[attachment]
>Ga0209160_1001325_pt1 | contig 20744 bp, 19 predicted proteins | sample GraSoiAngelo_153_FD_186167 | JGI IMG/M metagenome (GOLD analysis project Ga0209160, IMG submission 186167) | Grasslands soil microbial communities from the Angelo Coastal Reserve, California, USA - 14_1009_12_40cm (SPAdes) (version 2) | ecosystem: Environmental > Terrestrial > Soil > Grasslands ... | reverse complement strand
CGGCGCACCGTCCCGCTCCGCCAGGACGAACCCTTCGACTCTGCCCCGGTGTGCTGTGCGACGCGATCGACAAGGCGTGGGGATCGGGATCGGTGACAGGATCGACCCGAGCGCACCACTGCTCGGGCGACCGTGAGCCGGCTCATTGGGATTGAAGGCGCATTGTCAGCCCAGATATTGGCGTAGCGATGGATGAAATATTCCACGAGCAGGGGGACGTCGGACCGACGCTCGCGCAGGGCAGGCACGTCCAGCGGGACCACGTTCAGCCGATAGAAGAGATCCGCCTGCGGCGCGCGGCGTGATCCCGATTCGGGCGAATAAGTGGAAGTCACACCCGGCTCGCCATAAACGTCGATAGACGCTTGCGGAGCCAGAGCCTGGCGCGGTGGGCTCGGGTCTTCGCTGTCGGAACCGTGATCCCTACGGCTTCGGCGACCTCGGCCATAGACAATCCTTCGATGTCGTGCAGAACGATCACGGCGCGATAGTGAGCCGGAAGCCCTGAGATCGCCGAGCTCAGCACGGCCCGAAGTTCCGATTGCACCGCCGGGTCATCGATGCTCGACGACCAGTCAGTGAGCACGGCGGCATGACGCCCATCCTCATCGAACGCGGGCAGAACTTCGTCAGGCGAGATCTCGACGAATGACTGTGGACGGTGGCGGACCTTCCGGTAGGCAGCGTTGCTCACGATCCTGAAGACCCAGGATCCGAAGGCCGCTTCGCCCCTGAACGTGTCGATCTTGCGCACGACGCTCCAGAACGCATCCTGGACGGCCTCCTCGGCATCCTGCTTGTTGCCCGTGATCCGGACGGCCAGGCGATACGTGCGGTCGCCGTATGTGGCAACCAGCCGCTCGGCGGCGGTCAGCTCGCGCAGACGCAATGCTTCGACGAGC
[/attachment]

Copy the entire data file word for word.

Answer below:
>Ga0209160_1001325_pt1 | contig 20744 bp, 19 predicted proteins | sample GraSoiAngelo_153_FD_186167 | JGI IMG/M metagenome (GOLD analysis project Ga0209160, IMG submission 186167) | Grasslands soil microbial communities from the Angelo Coastal Reserve, California, USA - 14_1009_12_40cm (SPAdes) (version 2) | ecosystem: Environmental > Terrestrial > Soil > Grasslands ... | reverse complement strand
CGGCGCACCGTCCCGCTCCGCCAGGACGAACCCTTCGACTCTGCCCCGGTGTGCTGTGCGACGCGATCGACAAGGCGTGGGGATCGGGATCGGTGACAGGATCGACCCGAGCGCACCACTGCTCGGGCGACCGTGAGCCGGCTCATTGGGATTGAAGGCGCATTGTCAGCCCAGATATTGGCGTAGCGATGGATGAAATATTCCACGAGCAGGGGGACGTCGGACCGACGCTCGCGCAGGGCAGGCACGTCCAGCGGGACCACGTTCAGCCGATAGAAGAGATCCGCCTGCGGCGCGCGGCGTGATCCCGATTCGGGCGAATAAGTGGAAGTCACACCCGGCTCGCCATAAACGTCGATAGACGCTTGCGGAGCCAGAGCCTGGCGCGGTGGGCTCGGGTCTTCGCTGTCGGAACCGTGATCCCTACGGCTTCGGCGACCTCGGCCATAGACAATCCTTCGATGTCGTGCAGAACGATCACGGCGCGATAGTGAGCCGGAAGCCCTGAGATCGCCGAGCTCAGCACGGCCCGAAGTTCCGATTGCACCGCCGGGTCATCGATGCTCGACGACCAGTCAGTGAGCACGGCGGCATGACGCCCATCCTCATCGAACGCGGGCAGAACTTCGTCAGGCGAGATCTCGACGAATGACTGTGGACGGTGGCGGACCTTCCGGTAGGCAGCGTTGCTCACGATCCTGAAGACCCAGGATCCGAAGGCCGCTTCGCCCCTGAACGTGTCGATCTTGCGCACGACGCTCCAGAACGCATCCTGGACGGCCTCCTCGGCATCCTGCTTGTTGCCCGTGATCCGGACGGCCAGGCGATACGTGCGGTCGCCGTATGTGGCAACCAGCCGCTCGGCGGCGGTCAGCTCGCGCAGACGCAATGCTTCGACGAGC